Happen to be in Europe, Africa, Asia or Australia on Tuesday night, July 16th with clear skies? If the July weather cooperates, you’ll have a good view of a fine partial lunar eclipse, the final lunar eclipse for 2019.Continue reading “Our Guide to Tuesday Night’s Partial Lunar Eclipse”
Saturn opposition season never disappoints. Slowly, one by one, the planets are returning to the dusk sky. In June, we had Jupiter reach opposition on June 10th. Now, although Mercury and Mars are fleeing the evening scene low to the west at dusk and Venus lingers low in the dawn, magnificent Saturn reaches opposition tonight on July 9th, rising to the east as the Sun sets to the west.Continue reading “Our Guide to Saturn Opposition Season 2019”
You couldn’t order up a geekier solar eclipse from the cosmos. Next Tuesday on July 2nd, the second of three eclipse seasons begins for 2019, with the only total solar eclipse of the year spanning the southern tip of South America, including the nations of Chile and Argentina. As an extra-special part of the spectacle, however, the path of totality for the eclipse passes right over the La Silla observatory complex in the Atacama Desert.Continue reading “Our Complete Guide to the July 2019 Total Solar Eclipse”
Jupiter opposition season is nigh, and with it, the largest planet in our solar system and its iconic Great Red Spot present us with a key mystery.
Jupiter in 2019
Jupiter reaches opposition for 2019 on June 10th. For an outer planet with an orbit exterior to the Earth, opposition simply means it’s ‘opposite’ to the Sun as seen from our Earthly vantage point. This means that Jupiter will rise in the east and dominate the sky throughout the June night, after the Sun sets in the west.Continue reading “Is Jupiter’s Great Red Spot Vanishing as We Near Opposition 2019?”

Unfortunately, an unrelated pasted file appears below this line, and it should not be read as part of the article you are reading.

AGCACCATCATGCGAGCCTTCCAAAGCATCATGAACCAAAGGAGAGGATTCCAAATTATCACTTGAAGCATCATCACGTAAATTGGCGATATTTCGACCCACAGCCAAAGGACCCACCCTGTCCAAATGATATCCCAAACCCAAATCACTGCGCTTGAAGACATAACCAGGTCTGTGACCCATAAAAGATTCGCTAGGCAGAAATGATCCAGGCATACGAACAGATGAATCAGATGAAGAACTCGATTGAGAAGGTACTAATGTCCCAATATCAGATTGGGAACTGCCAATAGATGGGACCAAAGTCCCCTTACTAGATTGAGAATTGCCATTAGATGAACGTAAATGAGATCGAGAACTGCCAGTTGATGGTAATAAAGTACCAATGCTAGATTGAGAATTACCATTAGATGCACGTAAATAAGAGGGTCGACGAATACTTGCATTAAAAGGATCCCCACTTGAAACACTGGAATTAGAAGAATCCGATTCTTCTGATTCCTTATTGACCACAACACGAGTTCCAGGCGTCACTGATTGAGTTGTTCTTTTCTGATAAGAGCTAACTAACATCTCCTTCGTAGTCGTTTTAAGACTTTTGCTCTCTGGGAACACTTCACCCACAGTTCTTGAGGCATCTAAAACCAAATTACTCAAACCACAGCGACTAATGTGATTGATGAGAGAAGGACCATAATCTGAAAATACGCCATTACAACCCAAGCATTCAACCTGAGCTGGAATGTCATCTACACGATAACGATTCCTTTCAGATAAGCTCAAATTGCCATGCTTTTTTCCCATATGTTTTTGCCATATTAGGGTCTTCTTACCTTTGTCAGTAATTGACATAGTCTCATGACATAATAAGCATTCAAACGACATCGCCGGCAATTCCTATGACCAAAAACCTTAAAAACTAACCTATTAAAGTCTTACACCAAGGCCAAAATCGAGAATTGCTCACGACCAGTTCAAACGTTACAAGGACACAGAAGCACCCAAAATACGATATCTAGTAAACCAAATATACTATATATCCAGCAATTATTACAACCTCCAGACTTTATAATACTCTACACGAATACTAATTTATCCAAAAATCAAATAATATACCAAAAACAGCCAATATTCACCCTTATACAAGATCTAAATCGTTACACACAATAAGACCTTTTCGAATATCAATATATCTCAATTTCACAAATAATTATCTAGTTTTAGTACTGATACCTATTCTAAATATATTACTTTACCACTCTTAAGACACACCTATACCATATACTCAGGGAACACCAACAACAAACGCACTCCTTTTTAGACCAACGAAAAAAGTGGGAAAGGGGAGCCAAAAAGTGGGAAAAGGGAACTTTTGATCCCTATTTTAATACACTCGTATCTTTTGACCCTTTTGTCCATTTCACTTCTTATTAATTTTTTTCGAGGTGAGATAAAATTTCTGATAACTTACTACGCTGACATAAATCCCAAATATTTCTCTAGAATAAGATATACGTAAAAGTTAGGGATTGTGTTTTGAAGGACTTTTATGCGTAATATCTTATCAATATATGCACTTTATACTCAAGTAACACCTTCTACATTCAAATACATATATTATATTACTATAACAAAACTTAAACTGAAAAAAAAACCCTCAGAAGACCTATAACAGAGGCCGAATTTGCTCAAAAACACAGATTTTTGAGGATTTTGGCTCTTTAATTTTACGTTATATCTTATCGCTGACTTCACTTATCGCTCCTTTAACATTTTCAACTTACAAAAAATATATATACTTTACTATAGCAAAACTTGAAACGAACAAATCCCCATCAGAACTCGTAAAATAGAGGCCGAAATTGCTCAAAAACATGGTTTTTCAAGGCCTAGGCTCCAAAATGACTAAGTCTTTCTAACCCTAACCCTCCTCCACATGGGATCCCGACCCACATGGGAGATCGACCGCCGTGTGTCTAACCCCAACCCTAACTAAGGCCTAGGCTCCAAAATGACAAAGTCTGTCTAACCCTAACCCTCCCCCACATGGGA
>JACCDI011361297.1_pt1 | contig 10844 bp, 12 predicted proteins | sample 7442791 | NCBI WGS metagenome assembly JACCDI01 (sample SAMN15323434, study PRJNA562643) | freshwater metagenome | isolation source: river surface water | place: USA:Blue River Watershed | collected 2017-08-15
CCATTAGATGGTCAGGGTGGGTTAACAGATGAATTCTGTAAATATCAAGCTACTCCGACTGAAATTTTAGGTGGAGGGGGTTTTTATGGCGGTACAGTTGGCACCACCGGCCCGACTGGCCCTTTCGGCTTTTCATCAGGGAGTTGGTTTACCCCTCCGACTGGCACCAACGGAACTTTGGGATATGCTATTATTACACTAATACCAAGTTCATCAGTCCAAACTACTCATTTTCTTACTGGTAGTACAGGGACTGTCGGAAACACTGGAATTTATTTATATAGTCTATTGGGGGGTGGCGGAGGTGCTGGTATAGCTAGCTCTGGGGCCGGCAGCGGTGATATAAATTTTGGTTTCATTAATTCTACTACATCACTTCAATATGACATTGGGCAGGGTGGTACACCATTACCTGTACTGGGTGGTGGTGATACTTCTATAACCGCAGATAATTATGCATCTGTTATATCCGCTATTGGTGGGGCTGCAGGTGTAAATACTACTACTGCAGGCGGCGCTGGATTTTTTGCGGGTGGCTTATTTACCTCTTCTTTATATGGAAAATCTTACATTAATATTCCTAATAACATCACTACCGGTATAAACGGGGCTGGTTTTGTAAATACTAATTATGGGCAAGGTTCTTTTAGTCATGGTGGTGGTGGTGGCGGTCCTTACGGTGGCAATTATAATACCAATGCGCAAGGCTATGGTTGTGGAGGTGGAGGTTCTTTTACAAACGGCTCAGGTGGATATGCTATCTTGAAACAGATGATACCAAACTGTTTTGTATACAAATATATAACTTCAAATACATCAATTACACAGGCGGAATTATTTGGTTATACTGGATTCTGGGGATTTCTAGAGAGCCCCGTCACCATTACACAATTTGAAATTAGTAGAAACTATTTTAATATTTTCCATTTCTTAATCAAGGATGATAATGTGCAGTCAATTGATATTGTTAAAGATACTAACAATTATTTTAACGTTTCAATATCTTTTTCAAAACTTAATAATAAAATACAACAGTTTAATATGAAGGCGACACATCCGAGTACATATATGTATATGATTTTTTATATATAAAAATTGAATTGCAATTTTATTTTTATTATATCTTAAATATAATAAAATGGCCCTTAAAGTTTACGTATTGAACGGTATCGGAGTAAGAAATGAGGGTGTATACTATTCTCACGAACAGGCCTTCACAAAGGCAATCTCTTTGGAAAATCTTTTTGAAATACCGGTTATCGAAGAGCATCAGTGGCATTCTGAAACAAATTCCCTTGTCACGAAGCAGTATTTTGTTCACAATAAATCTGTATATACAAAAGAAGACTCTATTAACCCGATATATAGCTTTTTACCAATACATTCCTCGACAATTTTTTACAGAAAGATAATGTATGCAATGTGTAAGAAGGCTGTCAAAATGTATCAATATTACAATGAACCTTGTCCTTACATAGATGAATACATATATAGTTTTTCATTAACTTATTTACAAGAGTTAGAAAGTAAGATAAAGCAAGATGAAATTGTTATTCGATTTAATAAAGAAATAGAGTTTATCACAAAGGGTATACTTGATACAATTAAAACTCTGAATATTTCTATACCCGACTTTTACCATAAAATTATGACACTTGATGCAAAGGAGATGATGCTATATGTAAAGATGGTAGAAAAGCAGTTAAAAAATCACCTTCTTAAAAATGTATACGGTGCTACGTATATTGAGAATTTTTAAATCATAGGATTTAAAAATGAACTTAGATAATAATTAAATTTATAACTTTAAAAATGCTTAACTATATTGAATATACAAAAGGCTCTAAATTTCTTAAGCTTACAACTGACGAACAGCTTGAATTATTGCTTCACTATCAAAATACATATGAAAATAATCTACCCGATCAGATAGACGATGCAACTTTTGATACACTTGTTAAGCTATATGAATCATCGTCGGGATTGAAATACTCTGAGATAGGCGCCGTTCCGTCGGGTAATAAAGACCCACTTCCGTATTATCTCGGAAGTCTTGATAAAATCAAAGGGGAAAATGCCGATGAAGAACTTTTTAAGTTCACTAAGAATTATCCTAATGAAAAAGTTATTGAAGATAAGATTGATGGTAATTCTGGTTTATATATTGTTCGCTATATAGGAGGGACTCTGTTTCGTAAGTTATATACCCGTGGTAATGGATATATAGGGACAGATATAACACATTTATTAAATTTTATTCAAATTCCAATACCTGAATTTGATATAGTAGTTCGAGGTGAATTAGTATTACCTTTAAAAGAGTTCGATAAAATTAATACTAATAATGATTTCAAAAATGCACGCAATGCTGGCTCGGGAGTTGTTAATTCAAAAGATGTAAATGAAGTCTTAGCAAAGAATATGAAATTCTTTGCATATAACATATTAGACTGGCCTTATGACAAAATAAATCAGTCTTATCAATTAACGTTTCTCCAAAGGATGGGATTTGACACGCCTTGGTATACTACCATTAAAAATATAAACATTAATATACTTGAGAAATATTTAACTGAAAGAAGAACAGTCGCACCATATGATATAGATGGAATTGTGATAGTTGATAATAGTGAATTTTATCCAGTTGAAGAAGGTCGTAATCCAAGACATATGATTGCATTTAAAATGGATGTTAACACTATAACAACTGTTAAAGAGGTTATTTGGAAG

Have you seen Starlink? It all started, as all good breaking astronomical events seem to do, late on a Friday night. We got the notification first from veteran satellite tracker Dr. Marco Langbroek over in the Netherlands via the venerable See-Sat-L message board, and on Twitter soon after:Continue reading “Catching a Ride on the Starlink Satellite Train: Midnight Marvel, or Night Sky Menace?”
Welcome to the moons of Mars, as you’ve never seen them.
NASA’s aging 2001 Mars Odyssey orbiter recently snapped some unique views of the twin moons Phobos and Deimos, in an effort to better understand their texture and surface composition. The images are courtesy of the spacecraft’s THEMIS (the Thermal Emission Imaging System) heat sensitive instrument, and show the thermal gradient across the surface of the moons in color. Odyssey has been studying the moons of Mars since September 2017. The recent images of Phobos taken on April 24, 2019 are especially intriguing, as they occurred during full illumination phase.Continue reading “Mars Odyssey Reveals Phobos Using THEMIS”
May is graduation month, and with it, school star party season is about to conclude. If you happen to be out this coming weekend showing the sky off to the public, keep an eye out for one of the top celestial sights that you won’t see at the eyepiece, as we’re in for a slew of good visible passes of the International Space Station worldwide.Continue reading “The International Space Station Rides High Through the May Sky”
Been following the Moon this week? The first sighting of the waxing crescent Moon this past weekend not only marked the start of the Muslim month of Ramadan worldwide, but also sets us up for an interesting Friday night encounter, as the waxing crescent Moon crosses the Beehive Cluster.Continue reading “Watch the Moon Buzz the Beehive”
Never heard of the Eta Aquarid meteors? 2019 offers a good chance to check out this normally obscure meteor shower.Continue reading “Keep an Eye Out for the Eta Aquarid Meteors This Weekend”
Update: The CRS-17 launch has slipped to Friday, May 3rd, to give NASA time to evaluate electrical issues aboard the International Space Station. Follow us (@Astroguyz) on Twitter for further updates on the visibility prospects of the mission leading up to launch.
Ever seen a rocket launch before? Catching one is easier than you might think. You just need to be looking in the right direction at the right time, and have clear skies. If you happen to be watching from the U.S./Canada eastern seaboard before dawn this Friday (May 3rd), you just might catch the spectacular dawn launch of a SpaceX Falcon-9 rocket with Dragon on the CRS-17 (also known as SpX-17) mission headed to the International Space Station.Continue reading “Friday’s SpaceX Dragon Launch CRS-17 to Light Up the U.S. East Coast”